During cycle 1, 311 (80%) of 390 test transfusions and 256 (90%) of 286 reference transfusions were prepared according to protocol. Patients assigned to test received a mean of 7.5 ± 5.8 platelet transfusions, inclusive of on- and off-protocol transfusions, compared with 5.6 ± 5.5 for reference patients (P = .09). The average number of on-protocol transfusions for test patients was 6.2 ± 4.2, compared with 5.0 ± 4.8 for reference patients (P = .22). The average platelet dose (1011) per transfusion of on-protocol transfusions was lower for test transfusions than for reference transfusions (3.9 ± 1.0 vs 4.3 ± 1.2, P < .001). The mean total platelet dose of on-protocol transfusions for both treatment groups was similar (test mean total dose 22.3 × 1011 vs reference mean total dose 21.2 × 1011; P = .74). Two factors contributed to the reduced platelet content of test platelet products: extra samples (10 mL) required to measure S-59 levels and loss due to platelet retention (20 mL) during transfers with use of a prototype treatment set. The average storage duration of test pools was comparable to that of reference pools (3.5 ± 1.1 vs 3.4 ± 1.2 days; P = .28), with median pretransfusion storage durations of 4 days for test and 3 days for reference platelet pools. Moreover, 22% of test pools and 20% of reference pools were transfused on the fifth day of storage. All test and reference platelet products were ABO compatible.

Platelet count increments 1 hour after transfusion

The mean 1-hour count increment for up to the first 8 transfusions was 27.5 ± 13.5 × 109/ L for test patients and 35.8 ± 23.3 for reference patients. The mean difference of 8.3 × 109/L (95% confidence interval [CI], 0.9-15.8) was statistically significantly different (P = .03). Both test and reference platelet count increments were within reported therapeutic ranges.16 17 When the 1-hour count increment was adjusted for differences in platelet dose using the CCI, the mean 1-hour CCI was not statistically significantly different between treatment groups (13 100 ± 5400 vs 14 900 ± 6200,P = .11), with a mean difference of 1800 (95% CI, −400 to 4100). By longitudinal regression analysis for all transfusions, platelet concentrates prepared with and without PCT did not differ significantly with respect to the 1-hour posttransfusion platelet count in cycle 1 (P = .53). The estimated effect of PCT treatment was a decrease in the 1-hour posttransfusion platelet count of 1.5 × 109/L (95% CI, −3.1 to 6.1 × 109/L).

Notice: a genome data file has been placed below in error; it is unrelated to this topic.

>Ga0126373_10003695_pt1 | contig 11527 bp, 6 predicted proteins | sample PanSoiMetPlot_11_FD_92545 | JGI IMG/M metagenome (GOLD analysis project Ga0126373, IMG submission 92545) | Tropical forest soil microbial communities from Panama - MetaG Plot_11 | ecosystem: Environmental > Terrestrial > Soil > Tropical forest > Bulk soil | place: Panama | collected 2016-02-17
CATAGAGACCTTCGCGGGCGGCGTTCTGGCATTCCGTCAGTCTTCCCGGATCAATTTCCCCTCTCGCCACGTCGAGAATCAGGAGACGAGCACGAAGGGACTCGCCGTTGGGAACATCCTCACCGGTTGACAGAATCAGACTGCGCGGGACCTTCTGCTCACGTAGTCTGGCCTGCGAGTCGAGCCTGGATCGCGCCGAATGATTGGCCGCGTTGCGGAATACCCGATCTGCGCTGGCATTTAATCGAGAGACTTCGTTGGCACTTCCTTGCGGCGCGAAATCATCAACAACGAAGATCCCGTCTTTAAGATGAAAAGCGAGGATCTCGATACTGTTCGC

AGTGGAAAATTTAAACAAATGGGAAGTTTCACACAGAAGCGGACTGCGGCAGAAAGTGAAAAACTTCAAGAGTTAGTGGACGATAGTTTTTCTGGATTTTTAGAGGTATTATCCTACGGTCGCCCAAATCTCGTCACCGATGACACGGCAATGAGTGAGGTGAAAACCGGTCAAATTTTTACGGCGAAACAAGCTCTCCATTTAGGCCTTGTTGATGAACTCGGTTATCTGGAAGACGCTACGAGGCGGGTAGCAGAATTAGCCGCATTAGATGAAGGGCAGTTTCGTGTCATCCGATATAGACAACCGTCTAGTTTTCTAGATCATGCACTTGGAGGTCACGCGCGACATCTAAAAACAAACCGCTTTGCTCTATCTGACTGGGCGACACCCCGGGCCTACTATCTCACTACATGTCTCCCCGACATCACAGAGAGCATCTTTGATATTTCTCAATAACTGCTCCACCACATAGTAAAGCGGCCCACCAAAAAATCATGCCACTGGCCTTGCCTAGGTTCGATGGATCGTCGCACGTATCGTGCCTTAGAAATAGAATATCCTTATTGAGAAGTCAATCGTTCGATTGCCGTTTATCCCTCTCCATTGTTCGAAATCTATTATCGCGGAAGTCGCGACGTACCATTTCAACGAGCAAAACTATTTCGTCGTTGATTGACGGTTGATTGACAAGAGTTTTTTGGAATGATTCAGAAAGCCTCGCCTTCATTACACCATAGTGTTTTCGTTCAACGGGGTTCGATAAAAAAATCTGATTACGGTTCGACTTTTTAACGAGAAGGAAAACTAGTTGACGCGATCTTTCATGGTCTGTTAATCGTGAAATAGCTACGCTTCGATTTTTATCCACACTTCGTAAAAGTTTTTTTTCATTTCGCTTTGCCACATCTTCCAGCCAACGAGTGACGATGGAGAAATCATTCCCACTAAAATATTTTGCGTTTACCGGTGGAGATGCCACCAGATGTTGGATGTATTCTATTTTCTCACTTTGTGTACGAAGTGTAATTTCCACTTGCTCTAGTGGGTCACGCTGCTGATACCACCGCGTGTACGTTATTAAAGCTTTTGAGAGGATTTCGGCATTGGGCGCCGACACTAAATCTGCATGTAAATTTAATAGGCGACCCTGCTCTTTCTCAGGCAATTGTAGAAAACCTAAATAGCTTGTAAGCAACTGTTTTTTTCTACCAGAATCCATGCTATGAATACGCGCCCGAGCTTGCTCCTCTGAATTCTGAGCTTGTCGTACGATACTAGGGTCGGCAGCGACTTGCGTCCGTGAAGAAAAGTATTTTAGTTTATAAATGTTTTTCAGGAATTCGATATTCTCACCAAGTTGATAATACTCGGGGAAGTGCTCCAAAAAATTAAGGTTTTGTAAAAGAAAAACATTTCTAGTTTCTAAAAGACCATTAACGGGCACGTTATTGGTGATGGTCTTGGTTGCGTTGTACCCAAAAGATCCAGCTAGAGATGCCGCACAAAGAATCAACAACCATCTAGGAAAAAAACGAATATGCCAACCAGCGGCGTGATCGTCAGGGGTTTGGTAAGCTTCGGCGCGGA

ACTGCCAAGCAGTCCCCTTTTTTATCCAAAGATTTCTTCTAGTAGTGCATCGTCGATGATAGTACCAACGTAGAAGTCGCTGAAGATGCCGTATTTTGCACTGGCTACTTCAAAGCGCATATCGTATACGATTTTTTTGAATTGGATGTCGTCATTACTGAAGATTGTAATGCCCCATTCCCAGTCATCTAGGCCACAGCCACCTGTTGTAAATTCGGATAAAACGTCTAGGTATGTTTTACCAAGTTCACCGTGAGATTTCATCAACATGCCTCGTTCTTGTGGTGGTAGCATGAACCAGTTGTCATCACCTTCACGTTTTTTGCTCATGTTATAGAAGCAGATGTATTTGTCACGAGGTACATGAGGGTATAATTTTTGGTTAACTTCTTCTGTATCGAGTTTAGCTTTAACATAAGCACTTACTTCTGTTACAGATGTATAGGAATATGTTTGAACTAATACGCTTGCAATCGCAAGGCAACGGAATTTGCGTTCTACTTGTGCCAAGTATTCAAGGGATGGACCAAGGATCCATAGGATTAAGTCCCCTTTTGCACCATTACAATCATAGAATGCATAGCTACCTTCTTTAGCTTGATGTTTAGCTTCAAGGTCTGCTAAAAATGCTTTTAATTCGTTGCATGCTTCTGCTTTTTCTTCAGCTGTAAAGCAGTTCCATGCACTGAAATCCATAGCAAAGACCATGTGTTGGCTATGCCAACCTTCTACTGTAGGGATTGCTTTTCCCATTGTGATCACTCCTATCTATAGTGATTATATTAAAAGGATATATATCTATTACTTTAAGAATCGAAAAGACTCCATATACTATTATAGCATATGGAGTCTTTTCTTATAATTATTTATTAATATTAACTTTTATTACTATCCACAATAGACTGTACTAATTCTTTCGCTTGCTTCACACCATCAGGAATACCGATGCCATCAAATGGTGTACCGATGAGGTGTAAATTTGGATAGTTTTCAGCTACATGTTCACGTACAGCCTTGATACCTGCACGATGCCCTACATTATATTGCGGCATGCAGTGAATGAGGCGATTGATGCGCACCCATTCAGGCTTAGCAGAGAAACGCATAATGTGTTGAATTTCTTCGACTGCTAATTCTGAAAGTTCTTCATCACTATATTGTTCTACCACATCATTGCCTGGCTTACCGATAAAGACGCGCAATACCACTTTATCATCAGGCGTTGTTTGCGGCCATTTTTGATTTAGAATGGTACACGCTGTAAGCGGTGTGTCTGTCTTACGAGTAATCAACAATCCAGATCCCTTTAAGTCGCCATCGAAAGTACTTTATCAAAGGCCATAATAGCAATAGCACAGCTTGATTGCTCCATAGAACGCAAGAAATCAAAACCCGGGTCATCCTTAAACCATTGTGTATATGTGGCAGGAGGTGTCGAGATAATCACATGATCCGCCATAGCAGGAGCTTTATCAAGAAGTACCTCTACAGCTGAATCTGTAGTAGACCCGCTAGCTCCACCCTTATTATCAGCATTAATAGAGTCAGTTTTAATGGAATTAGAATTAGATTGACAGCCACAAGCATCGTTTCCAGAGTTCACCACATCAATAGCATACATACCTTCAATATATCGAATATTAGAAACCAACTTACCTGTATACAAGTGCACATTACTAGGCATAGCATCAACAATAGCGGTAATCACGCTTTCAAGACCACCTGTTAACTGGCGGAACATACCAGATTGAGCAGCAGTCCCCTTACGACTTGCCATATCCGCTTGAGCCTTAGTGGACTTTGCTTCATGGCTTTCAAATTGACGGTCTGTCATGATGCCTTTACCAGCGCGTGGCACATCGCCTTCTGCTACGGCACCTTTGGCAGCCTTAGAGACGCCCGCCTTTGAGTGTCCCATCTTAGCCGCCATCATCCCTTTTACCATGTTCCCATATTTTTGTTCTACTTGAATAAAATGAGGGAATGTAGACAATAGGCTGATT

Covariates with a significant (P < .05) effect on the posttransfusion platelet count were, in descending order of magnitude, as follows: platelet dose (P < .001), storage duration of the platelet concentrate prior to transfusion (P < .001), pretransfusion platelet count (P < .001), and patient weight (P < .001). None of these covariates had significant interactions with PCT, including the interaction term for PCT treatment and dose (P = .73). By regression analysis for all transfusions, PCT-treated and non-PCT-treated platelets gave comparable 1-hour posttransfusion platelet counts for equal platelet doses in cycle 1 (Figure1). There were no significant differences among study sites in the magnitude or the direction of the effect of PCT on the count increment (P = .80).

Fig. 1.

Effect of platelet dose on the 1-hour posttransfusion platelet count increment for test and reference platelet transfusions.